Indian Government Chases Leads in Mumbai Bombings
JOHN YDSTIE, host:
It was a week ago Tuesday, that seven deadly explosions shook commuter trains in Mumbai, India, killing more than 200 people. Earlier this week, trains, cars and pedestrians stopped for two minutes of silence during the evening rush hour.
Police continue their investigation into who was behind the attacks. They have rounded up and questioned hundreds of people in the city, many of them Muslim. Most of them have been released. India's prime minister has called for a review of relations with Pakistan, questioning Pakistani involvement in the bombings.
Khozen Merchant is a reporter for the Financial Times in Mumbai. Mr. Merchant, thanks for joining us.
Mr. KHOZEN MERCHANT (Reporter, Financial Times, Mumbai): Hi. Hello, nice to be with you.
YDSTIE: Bring us up-to-date on the investigation, please?
Mr. MERCHANT: Well, five people have been arrested in a town called Nashik in Northern Maharashtra, whose capital of course is Mumbai. Very few details have been released about them, other than they are men and presumably also Muslim, which is the broad characteristic of most of the people who have been arrested so far, several hundred.
Most of these people have been held for a number of hours, questioned and then released, and there hasn't been any conclusive arrest and charging of individuals yet.
YDSTIE: One piece of evidence that the police seem to have is the type of explosive that was used, and it's also an explosive used by separatist rebels in Kashmir.
Mr. MERCHANT: That's correct. Police found, early on, evidence to suggest that a device called RDX, which is a commodity used in fairly sophisticated explosives - used by organized terrorist groups in Kashmir, for example - was also used in the bombings. And on the basis of that, they have been able to link culpability for this most recent explosion with groups such as those that operate in Kashmir.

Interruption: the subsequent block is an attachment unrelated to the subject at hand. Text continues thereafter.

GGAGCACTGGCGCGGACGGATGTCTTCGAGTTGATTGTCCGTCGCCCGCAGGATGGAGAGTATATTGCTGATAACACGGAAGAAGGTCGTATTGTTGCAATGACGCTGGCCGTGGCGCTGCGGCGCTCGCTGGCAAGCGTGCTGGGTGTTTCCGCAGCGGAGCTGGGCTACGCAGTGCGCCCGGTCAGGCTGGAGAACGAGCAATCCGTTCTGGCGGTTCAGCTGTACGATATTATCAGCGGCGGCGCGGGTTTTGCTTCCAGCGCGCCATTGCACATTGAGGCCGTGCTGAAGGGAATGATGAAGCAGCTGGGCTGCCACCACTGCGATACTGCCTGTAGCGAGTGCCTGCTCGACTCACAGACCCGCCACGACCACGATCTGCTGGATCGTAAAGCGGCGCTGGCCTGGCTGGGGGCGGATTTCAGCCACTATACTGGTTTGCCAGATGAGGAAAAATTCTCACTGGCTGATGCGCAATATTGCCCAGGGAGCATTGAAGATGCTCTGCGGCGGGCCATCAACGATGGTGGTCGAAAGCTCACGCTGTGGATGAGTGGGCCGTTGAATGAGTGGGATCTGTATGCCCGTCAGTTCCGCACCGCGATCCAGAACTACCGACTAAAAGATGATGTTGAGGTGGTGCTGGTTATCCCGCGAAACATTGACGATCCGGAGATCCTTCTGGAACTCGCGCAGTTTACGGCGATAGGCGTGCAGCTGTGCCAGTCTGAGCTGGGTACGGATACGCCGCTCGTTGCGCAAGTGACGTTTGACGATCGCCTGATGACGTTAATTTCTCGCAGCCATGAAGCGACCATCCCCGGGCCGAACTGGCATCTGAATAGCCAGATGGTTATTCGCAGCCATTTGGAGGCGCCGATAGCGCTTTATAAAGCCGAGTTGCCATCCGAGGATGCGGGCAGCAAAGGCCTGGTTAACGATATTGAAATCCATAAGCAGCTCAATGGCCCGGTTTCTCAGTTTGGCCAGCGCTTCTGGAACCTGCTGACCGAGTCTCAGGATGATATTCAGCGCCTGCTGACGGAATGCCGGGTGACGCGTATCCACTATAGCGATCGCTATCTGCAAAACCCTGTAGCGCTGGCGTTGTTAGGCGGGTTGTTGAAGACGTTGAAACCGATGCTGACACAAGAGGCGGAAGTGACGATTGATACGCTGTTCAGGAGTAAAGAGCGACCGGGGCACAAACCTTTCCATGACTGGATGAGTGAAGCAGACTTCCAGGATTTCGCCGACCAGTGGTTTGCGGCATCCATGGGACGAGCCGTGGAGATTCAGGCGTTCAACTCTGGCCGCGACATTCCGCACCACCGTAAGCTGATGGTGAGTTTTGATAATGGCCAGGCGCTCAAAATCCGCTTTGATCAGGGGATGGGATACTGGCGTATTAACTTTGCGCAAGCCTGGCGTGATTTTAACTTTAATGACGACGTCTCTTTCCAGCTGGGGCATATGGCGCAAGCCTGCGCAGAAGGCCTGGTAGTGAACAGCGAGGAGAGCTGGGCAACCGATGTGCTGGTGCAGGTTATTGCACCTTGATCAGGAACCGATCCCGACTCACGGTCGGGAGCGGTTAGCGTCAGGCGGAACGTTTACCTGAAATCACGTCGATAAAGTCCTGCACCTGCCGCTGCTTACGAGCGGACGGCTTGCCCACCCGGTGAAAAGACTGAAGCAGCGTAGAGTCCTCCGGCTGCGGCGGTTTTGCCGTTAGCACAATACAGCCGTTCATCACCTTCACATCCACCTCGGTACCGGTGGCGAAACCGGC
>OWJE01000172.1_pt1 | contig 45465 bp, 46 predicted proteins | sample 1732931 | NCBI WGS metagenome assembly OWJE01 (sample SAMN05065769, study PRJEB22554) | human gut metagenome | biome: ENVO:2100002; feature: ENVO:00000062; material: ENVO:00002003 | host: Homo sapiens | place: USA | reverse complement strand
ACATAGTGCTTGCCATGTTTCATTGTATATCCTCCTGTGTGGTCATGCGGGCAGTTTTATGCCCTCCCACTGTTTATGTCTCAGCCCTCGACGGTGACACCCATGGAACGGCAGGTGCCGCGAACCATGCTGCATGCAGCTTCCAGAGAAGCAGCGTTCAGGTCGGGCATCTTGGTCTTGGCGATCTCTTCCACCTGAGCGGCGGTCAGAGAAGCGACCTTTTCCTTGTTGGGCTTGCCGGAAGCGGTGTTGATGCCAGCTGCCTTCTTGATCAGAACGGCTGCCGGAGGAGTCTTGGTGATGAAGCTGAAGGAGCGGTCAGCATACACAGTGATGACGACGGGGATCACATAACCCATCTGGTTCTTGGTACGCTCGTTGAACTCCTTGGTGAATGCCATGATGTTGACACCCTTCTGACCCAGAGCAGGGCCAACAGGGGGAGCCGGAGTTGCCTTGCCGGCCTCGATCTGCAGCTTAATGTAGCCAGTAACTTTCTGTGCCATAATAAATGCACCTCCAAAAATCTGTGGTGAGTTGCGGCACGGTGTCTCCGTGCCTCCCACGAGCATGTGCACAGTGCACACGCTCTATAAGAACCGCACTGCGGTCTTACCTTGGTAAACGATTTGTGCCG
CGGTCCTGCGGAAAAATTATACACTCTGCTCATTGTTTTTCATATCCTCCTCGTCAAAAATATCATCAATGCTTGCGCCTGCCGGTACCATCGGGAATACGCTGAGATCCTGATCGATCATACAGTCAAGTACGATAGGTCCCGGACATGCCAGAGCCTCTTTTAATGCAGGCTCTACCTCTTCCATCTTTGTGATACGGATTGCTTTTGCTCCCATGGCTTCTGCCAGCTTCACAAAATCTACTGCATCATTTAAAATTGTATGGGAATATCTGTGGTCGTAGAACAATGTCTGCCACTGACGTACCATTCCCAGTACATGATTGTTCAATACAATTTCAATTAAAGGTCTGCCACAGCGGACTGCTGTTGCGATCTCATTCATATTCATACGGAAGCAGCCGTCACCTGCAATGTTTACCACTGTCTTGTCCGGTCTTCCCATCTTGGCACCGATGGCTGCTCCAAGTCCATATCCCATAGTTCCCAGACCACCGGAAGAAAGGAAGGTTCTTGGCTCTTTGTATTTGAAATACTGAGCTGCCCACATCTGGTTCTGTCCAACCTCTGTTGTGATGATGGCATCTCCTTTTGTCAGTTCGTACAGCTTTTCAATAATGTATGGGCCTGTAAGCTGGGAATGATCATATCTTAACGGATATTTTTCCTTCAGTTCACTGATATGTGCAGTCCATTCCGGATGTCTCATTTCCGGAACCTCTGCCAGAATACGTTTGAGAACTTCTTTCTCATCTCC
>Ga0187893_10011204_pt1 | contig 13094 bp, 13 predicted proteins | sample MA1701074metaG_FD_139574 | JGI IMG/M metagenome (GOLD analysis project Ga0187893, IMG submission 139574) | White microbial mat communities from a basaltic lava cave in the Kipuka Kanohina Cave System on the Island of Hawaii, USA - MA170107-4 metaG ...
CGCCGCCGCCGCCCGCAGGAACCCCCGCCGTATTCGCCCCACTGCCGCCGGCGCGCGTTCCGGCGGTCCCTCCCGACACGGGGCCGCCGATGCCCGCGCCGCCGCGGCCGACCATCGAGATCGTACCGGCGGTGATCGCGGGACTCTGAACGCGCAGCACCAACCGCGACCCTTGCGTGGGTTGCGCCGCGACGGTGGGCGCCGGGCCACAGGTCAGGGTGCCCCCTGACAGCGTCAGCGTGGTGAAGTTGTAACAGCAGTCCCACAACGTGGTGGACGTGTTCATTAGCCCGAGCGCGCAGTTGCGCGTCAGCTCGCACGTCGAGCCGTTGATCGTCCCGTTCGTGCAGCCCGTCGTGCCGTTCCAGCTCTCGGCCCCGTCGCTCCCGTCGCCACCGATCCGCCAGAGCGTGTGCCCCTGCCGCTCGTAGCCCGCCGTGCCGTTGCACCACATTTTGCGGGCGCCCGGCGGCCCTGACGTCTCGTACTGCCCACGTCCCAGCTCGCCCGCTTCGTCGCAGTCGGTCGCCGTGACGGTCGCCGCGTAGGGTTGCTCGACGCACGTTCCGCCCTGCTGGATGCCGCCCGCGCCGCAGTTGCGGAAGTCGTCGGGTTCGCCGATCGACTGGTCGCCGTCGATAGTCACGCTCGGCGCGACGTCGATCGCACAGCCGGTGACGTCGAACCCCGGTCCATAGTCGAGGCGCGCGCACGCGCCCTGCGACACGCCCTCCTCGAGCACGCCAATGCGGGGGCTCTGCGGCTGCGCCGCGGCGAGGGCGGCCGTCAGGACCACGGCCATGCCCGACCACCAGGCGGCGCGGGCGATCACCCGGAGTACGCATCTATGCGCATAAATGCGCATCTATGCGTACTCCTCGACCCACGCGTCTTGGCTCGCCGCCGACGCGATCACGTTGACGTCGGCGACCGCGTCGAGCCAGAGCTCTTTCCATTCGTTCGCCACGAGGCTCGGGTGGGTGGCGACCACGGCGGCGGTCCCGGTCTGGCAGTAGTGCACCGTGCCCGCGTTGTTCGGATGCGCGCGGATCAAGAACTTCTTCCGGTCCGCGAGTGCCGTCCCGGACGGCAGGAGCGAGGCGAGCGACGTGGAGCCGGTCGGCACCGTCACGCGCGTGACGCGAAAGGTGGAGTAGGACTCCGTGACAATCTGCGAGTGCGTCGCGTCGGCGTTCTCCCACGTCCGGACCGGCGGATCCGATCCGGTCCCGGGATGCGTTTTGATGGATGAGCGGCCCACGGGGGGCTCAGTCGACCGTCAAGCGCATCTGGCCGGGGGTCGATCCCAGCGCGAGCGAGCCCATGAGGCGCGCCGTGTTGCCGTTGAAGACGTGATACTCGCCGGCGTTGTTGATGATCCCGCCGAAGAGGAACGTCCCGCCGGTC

It at least tells us one thing, which is the people who planned and carried out this attack were organized, sophisticated, and knew how to handle deadly explosive devices.
YDSTIE: And of course, Pakistan has supported separatist rebels in Kashmir. Is that why India's prime minister has called for this review of relations with Pakistan?
Mr. MERCHANT: If there is one conclusive thought that's emerged from this tragedy it is that there appears to be the involvement of Pakistani supported groups. Everyone in the Indian political establishment have said as much, and the Indian intelligence community has been leaking information, furiously, about this. So about that, there seems to be no disputes.
YDSTIE: But is there any hard evidence that the Pakistanis were involved?
Mr. MERCHANT: The only evidence linking the Pakistani hand in this is the manner in which the bombs were planned and the attack carried out - the sophistication of devices used. For example, timers were used and the attacks were all synchronized in a fairly sophisticated way. So it's a character of the explosion that points to Pakistan.
In addition to that, there's been plenty of e-mail evidence cropping up, incriminating organizations which have an obvious Pakistan association - I mean a self-confessed Pakistan association.
YDSTIE: Khozen Merchant is a reporter for the Financial Times in Mumbia, India. Thanks very much for joining us.
Mr. MERCHANT: Thank you.
NPR transcripts are created on a rush deadline by Verb8tm, Inc., an NPR contractor, and produced using a proprietary transcription process developed with NPR. This text may not be in its final form and may be updated or revised in the future. Accuracy and availability may vary. The authoritative record of NPR’s programming is the audio record.